‘Town hall meetings are the archetype of democracy’

Mike Müller in the role of mayor at a town hall meeting André Albrecht

The Swiss comedian and actor Mike Müller is touring Switzerland with a show devoted to town hall meetings. In his stage performance, he displays his fascination for how the Swiss govern themselves on a local level, but he also says it’s scandalous that some people can vote on who gets naturalised. 

This content was published on December 28, 2017 - 11:00

A few times a year, the locals of some small and medium-sized Swiss communities get together to discuss the community’s budget, the annual accounts, tax rates, a new school building or anything else that’s going on. The discussions are often heated, and afterwards the people cast their votes by raising their hands. 

+ How can communities improve the appeal of town hall meetings?

Four-fifths of Switzerland’s communities still have this tool of direct democracy which forms the legislative arm instead of having a parliament. 

In his comedy “Town Hall Meetings Today”, Müller turns these gatherings into an entertaining and full-length evening performance.

Who’s Mike Müller?

Mike Müller is a Swiss comedian, political satirist and actor. 

He was born in canton Solothurn in 1963 and studied philosophy at the University of Zurich. 

He acted in theatre in the 1990s and moved to television and films later. From 2008 to 2016, he hosted the weekly late-night show “Giacobbo/Müller” together with Victor Giacobbo on Swiss public television. Since 2013, he has played the lead in the hit detective show, “The Undertaker”.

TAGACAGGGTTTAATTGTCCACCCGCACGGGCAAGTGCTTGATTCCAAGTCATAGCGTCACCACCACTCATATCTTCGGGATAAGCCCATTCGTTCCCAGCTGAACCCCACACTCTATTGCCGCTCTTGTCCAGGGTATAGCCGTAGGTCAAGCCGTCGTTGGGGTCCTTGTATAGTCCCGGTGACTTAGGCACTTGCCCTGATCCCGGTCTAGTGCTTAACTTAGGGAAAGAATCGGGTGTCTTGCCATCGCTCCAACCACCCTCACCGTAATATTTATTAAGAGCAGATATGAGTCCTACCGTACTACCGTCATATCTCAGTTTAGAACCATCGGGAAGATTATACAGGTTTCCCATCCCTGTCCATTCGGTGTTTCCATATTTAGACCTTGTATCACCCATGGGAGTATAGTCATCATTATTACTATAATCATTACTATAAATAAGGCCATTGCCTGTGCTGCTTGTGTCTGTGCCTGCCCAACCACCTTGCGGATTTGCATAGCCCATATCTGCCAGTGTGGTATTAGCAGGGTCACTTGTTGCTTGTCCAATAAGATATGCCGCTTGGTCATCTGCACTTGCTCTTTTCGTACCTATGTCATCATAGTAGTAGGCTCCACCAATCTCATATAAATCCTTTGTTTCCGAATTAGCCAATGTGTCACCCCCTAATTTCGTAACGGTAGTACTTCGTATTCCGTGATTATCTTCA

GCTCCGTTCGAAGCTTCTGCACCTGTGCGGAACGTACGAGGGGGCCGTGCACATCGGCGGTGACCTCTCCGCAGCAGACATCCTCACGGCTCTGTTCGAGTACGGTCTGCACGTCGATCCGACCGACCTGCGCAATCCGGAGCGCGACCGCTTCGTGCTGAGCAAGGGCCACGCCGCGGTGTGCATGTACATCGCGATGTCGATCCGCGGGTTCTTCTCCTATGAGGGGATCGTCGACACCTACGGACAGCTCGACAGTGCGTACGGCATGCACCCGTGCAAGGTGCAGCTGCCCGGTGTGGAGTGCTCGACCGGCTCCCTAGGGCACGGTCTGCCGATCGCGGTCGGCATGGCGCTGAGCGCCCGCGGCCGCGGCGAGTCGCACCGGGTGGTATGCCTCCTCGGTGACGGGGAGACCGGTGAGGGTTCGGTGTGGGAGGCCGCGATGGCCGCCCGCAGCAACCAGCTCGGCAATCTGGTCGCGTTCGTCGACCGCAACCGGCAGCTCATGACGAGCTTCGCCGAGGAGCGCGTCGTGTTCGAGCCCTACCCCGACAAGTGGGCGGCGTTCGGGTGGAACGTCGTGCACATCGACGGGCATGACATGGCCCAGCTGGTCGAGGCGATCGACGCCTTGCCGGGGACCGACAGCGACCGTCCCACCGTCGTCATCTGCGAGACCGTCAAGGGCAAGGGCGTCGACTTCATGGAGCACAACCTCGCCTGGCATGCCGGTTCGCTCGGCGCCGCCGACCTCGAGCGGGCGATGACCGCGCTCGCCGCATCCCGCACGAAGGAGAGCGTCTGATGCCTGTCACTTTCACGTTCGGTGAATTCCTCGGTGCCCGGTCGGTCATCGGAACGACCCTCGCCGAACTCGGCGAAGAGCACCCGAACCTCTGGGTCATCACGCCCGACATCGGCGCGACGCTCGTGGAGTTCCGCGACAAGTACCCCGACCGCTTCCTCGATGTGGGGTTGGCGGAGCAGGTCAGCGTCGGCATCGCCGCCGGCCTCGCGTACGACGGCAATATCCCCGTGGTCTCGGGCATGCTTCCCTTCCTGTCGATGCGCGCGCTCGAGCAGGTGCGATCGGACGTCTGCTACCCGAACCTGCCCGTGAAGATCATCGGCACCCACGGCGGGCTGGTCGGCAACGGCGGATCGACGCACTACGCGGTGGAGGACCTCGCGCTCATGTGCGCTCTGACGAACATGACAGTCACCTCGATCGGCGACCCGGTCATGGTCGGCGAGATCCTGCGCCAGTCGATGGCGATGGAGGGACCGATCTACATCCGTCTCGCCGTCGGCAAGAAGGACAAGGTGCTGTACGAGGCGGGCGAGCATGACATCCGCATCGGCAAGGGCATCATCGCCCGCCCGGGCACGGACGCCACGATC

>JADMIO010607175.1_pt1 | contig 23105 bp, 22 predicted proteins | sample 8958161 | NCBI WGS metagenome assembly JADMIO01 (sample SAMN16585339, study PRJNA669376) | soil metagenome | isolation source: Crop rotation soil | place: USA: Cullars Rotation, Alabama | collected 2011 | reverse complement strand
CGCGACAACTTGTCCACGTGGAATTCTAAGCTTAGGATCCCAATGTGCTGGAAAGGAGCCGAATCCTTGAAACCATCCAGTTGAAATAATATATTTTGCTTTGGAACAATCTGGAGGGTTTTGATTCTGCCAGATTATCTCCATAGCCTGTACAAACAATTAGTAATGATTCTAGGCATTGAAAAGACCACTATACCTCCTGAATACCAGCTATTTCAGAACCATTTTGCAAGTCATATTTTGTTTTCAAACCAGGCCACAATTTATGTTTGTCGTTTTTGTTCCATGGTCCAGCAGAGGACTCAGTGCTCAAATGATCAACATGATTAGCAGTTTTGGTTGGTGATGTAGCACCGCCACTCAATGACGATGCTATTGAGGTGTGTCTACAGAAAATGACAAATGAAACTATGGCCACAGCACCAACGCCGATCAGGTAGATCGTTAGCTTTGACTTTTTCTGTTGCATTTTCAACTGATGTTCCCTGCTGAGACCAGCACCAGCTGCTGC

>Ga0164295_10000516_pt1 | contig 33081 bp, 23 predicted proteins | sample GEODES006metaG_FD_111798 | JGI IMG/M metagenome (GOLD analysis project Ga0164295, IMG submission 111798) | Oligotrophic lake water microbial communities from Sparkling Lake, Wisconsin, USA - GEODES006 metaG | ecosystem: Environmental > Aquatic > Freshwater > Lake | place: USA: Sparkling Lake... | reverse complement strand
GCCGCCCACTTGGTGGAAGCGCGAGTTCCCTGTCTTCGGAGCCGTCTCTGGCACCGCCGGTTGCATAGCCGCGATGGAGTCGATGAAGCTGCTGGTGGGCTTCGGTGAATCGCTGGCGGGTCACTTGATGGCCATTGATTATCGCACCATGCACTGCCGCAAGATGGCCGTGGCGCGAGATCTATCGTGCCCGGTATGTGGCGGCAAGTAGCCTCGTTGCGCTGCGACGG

In his comedy “Town Hall Meetings Today”, Müller dedicates a whole stage performance to Swiss local democracy.

End of insertion Why do you make fun of town hall meetings? 

Mike Müller: I don’t make fun of them. So what do you do? 

M.M.: (laughs) Town hall meetings provide me with a good platform for portraying different Swiss characters. They are the archetype of democracy, where people get together to discuss current issues. They are also a good way of highlighting obvious problems of direct democracy. 

My show is actually very popular with public officials. I’m very careful not to mock rural communities from an urban left-liberal point of view. However, when I talk to officials after the show, they usually agree – after the second glass of white wine – that I’m spot on! How did you put your show together? Did you attend town hall meetings? 

M.M.: No. I took the liberty of using fictional material and made it all up. At the end of every performance, I add some stuff that is particular to the community. For this, I ring the commune’s president and some locals beforehand. Have you ever attended a town hall meeting? 

M.M.: Yes, once, 35 years ago. I now live in the city of Zurich and we don’t have town hall meetings. Do you like the fact that the local politicians talk directly to the citizens during these town hall meetings? 

M.M.: Basically, yes. It’s good that the politicians are forced to justify their moves directly to their communities and that politics and the administration are closer to the people. Germany’s administration, for example, is far away from its people and treats them badly and derogatorily. I have worked in Germany myself. Letters from German tax offices do not have a spark of decency!